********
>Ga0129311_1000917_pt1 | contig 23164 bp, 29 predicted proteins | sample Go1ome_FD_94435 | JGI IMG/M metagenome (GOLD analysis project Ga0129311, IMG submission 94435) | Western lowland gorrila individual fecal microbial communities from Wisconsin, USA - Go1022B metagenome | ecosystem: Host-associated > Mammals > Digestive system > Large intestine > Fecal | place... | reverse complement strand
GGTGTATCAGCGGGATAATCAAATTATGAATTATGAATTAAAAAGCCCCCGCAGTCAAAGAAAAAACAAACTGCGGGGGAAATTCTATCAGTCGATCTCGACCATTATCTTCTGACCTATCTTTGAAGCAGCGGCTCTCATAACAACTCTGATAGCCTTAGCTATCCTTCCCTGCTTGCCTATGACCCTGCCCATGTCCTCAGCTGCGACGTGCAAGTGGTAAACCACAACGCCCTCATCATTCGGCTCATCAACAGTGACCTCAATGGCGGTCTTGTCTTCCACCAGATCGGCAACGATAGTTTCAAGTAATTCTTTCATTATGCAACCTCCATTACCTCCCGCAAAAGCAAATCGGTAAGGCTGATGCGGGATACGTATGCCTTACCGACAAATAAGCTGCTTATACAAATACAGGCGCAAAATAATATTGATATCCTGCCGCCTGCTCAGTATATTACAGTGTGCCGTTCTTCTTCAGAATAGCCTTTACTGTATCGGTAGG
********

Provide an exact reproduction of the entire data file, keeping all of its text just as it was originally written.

>Ga0129311_1000917_pt1 | contig 23164 bp, 29 predicted proteins | sample Go1ome_FD_94435 | JGI IMG/M metagenome (GOLD analysis project Ga0129311, IMG submission 94435) | Western lowland gorrila individual fecal microbial communities from Wisconsin, USA - Go1022B metagenome | ecosystem: Host-associated > Mammals > Digestive system > Large intestine > Fecal | place... | reverse complement strand
GGTGTATCAGCGGGATAATCAAATTATGAATTATGAATTAAAAAGCCCCCGCAGTCAAAGAAAAAACAAACTGCGGGGGAAATTCTATCAGTCGATCTCGACCATTATCTTCTGACCTATCTTTGAAGCAGCGGCTCTCATAACAACTCTGATAGCCTTAGCTATCCTTCCCTGCTTGCCTATGACCCTGCCCATGTCCTCAGCTGCGACGTGCAAGTGGTAAACCACAACGCCCTCATCATTCGGCTCATCAACAGTGACCTCAATGGCGGTCTTGTCTTCCACCAGATCGGCAACGATAGTTTCAAGTAATTCTTTCATTATGCAACCTCCATTACCTCCCGCAAAAGCAAATCGGTAAGGCTGATGCGGGATACGTATGCCTTACCGACAAATAAGCTGCTTATACAAATACAGGCGCAAAATAATATTGATATCCTGCCGCCTGCTCAGTATATTACAGTGTGCCGTTCTTCTTCAGAATAGCCTTTACTGTATCGGTAGG